Eric Bateman, MD; Harold Nelson, MD; Jean Bousquet, MD; Kenneth Kral, MS; Laura Sutton, PharmD; Hector Ortega, MD, ScD; Steven Yancey, MS
Bateman E, Nelson H, Bousquet J, Kral K, Sutton L, Ortega H, et al. Meta-analysis: Effects of Adding Salmeterol to Inhaled Corticosteroids on Serious Asthma-Related Events. Ann Intern Med. 2008;149:33-42. doi: 10.7326/0003-4819-149-1-200807010-00229
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Published: Ann Intern Med. 2008;149(1):33-42.
Recent analyses have suggested an increased risk for serious asthma-related adverse events in patients receiving long-acting Î²-agonists.
To examine whether the incidences of severe asthma-related events (hospitalizations, intubations, deaths, and severe exacerbations) differ in persons receiving salmeterol plus inhaled corticosteroids compared with inhaled corticosteroids alone.
The GlaxoSmithKline (Research Triangle Park, North Carolina) database, MEDLINE, EMBASE, CINAHL, and the Cochrane Database of Systemic Reviews (1982 to September 2007) were searched without language restriction.
Randomized, controlled trials reported in any language that compared inhaled corticosteroids plus salmeterol (administered as fluticasone propionate/salmeterol by means of a single device or concomitant administration of inhaled corticosteroids and salmeterol) versus inhaled corticosteroids alone in participants with asthma.
Three physicians independently reviewed and adjudicated blinded case narratives on serious adverse events that were reported in the GlaxoSmithKline trials.
Data from 66 GlaxoSmithKline trials involving a total of 20Â 966 participants with persistent asthma were summarized quantitatively. The summary risk difference for asthma-related hospitalizations from these trials was 0.0002 (95% CI, âˆ’0.0019 to 0.00231; P = 0.84) for participants receiving inhaled corticosteroids plus salmeterol (n = 35 events) versus those receiving inhaled corticosteroids alone (n = 34 events). One asthma-related intubation and 1 asthma-related death occurred among participants receiving inhaled corticosteroids with salmeterol; no such events occurred among participants receiving inhaled corticosteroids alone. A subset of 24 trials showed a decreased risk for severe asthma-related exacerbations for inhaled corticosteroids plus salmeterol versus inhaled corticosteroids alone (risk difference, âˆ’0.025 [CI, âˆ’0.036 to âˆ’0.014]; P <0.001).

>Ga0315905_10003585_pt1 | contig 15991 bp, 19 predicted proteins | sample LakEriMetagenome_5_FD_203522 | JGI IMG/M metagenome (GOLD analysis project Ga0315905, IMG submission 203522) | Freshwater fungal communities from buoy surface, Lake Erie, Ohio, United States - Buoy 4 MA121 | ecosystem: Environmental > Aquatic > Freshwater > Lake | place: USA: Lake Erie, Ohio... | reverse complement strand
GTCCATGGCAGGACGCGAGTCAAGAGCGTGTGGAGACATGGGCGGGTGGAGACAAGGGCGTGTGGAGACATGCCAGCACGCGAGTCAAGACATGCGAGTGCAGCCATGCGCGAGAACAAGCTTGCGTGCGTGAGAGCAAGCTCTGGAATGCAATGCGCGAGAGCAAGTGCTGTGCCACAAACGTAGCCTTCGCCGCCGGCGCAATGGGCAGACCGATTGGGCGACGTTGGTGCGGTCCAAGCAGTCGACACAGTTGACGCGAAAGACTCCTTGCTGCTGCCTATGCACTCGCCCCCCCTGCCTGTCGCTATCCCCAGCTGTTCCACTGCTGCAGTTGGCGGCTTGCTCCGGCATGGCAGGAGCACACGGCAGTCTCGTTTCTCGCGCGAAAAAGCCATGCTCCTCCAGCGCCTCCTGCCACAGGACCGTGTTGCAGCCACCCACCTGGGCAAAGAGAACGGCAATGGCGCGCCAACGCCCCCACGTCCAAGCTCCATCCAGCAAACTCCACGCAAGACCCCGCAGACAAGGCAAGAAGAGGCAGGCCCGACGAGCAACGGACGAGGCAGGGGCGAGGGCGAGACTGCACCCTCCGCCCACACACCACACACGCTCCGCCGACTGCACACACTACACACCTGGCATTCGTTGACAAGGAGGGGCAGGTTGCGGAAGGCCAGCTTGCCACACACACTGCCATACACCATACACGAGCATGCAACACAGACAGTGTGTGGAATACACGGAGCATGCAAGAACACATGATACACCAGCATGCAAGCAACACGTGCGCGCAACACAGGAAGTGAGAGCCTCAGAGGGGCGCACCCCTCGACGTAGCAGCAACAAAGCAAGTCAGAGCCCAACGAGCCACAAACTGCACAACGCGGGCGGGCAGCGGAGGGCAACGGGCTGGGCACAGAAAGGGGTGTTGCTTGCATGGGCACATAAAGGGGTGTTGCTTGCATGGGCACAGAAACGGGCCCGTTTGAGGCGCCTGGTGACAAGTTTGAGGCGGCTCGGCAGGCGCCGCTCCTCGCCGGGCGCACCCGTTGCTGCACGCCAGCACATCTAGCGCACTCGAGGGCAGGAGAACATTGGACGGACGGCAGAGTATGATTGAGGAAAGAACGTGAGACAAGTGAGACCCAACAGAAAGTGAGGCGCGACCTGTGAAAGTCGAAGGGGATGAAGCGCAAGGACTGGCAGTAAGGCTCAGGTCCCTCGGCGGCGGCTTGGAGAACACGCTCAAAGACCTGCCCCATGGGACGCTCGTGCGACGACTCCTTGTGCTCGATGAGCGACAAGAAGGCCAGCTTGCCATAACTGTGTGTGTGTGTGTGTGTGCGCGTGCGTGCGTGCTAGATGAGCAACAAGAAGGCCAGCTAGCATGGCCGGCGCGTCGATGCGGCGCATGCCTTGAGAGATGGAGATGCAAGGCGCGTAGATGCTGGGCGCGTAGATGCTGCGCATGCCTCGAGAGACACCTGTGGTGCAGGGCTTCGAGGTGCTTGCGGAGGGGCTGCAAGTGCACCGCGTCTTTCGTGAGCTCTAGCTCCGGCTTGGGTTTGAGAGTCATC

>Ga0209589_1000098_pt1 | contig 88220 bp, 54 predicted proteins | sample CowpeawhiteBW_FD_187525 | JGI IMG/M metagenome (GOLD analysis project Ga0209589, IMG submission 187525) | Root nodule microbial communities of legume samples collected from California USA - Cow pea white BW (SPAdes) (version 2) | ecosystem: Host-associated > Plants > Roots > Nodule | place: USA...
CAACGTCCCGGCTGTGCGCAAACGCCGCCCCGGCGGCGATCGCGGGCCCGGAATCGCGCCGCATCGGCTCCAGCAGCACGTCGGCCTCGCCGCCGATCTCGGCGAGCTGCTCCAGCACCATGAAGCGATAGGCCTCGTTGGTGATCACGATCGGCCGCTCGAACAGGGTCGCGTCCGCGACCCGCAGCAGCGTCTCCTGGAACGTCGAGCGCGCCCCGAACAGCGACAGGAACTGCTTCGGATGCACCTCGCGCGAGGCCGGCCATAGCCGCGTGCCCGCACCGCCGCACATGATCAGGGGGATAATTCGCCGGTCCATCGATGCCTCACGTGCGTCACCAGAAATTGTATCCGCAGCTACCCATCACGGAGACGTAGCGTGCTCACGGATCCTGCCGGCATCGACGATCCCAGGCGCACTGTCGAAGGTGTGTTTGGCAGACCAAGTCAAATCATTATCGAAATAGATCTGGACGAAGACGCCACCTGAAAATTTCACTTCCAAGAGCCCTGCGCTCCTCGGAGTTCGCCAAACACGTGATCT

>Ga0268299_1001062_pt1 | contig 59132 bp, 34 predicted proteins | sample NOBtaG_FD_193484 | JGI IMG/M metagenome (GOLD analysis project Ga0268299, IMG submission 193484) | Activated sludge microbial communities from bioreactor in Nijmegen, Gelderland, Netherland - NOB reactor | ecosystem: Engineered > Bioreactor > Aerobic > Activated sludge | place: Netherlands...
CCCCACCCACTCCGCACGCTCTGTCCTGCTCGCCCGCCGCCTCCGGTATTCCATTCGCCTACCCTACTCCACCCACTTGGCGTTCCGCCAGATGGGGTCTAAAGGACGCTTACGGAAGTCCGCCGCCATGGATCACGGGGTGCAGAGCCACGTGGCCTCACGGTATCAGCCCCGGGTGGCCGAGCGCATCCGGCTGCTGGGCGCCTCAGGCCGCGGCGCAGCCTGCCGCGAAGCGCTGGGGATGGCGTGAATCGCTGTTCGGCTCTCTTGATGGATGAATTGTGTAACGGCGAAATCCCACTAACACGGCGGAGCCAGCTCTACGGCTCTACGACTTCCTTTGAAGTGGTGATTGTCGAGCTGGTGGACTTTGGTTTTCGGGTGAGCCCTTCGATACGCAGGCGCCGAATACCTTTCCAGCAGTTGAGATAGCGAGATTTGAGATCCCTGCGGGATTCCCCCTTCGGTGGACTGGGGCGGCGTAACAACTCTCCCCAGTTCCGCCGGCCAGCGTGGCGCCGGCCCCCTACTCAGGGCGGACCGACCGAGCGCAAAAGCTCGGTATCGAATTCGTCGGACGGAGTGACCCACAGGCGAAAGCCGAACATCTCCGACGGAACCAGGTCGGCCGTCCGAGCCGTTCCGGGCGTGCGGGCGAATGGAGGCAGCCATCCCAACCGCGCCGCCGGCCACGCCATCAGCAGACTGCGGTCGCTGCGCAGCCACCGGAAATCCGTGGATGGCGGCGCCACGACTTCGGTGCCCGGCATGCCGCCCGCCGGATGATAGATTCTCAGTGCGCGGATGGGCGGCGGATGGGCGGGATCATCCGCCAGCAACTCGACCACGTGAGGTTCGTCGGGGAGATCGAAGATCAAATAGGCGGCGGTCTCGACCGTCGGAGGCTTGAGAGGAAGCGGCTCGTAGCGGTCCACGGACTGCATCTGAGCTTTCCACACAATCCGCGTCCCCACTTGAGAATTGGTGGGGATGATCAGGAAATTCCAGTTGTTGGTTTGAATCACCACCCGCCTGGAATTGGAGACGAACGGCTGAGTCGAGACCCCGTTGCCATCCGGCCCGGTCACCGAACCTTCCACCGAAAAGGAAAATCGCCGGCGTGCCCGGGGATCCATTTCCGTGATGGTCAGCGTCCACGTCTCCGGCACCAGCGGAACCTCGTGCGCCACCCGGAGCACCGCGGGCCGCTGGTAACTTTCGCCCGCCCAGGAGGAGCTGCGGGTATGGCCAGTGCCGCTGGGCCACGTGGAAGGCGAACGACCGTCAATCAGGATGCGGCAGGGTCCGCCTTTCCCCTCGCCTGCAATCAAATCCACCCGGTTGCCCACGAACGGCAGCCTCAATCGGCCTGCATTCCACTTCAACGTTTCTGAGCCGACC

The included trials involved selected patients who received careful follow-up. Only 26 trials were longer than 12 weeks. Few deaths and intubations limited the ability to measure risk for these outcomes.
Salmeterol combined with inhaled corticosteroids decreases the risk for severe exacerbations, does not seem to alter the risk for asthma-related hospitalizations, and may not alter the risk for asthma-related deaths or intubations compared with inhaled corticosteroids alone.
Guidelines recommend adding long-acting β-agonists to regimens of patients with asthma that is not controlled on inhaled corticosteroids alone. Is this safe?
This meta-analysis summarizes 66 GlaxoSmithKline trials involving 20 966 patients with persistent asthma. Trials compared twice-daily salmeterol, 50 μg, plus inhaled corticosteroids with inhaled corticosteroids alone. Combination therapy did not appear to alter risk for asthma-related hospitalizations but did decrease risk for severe exacerbations requiring systemic corticosteroids. The only cases of asthma-related death and intubation occurred in patients receiving combination therapy.
Most trials were short and originally designed to assess lung function rather than clinical outcomes.
GSK = GlaxoSmithKline.
*Studies could contribute to more than 1 subanalysis.
Appendix Table 1.
*Number of events/total population.
Appendix Table 2.
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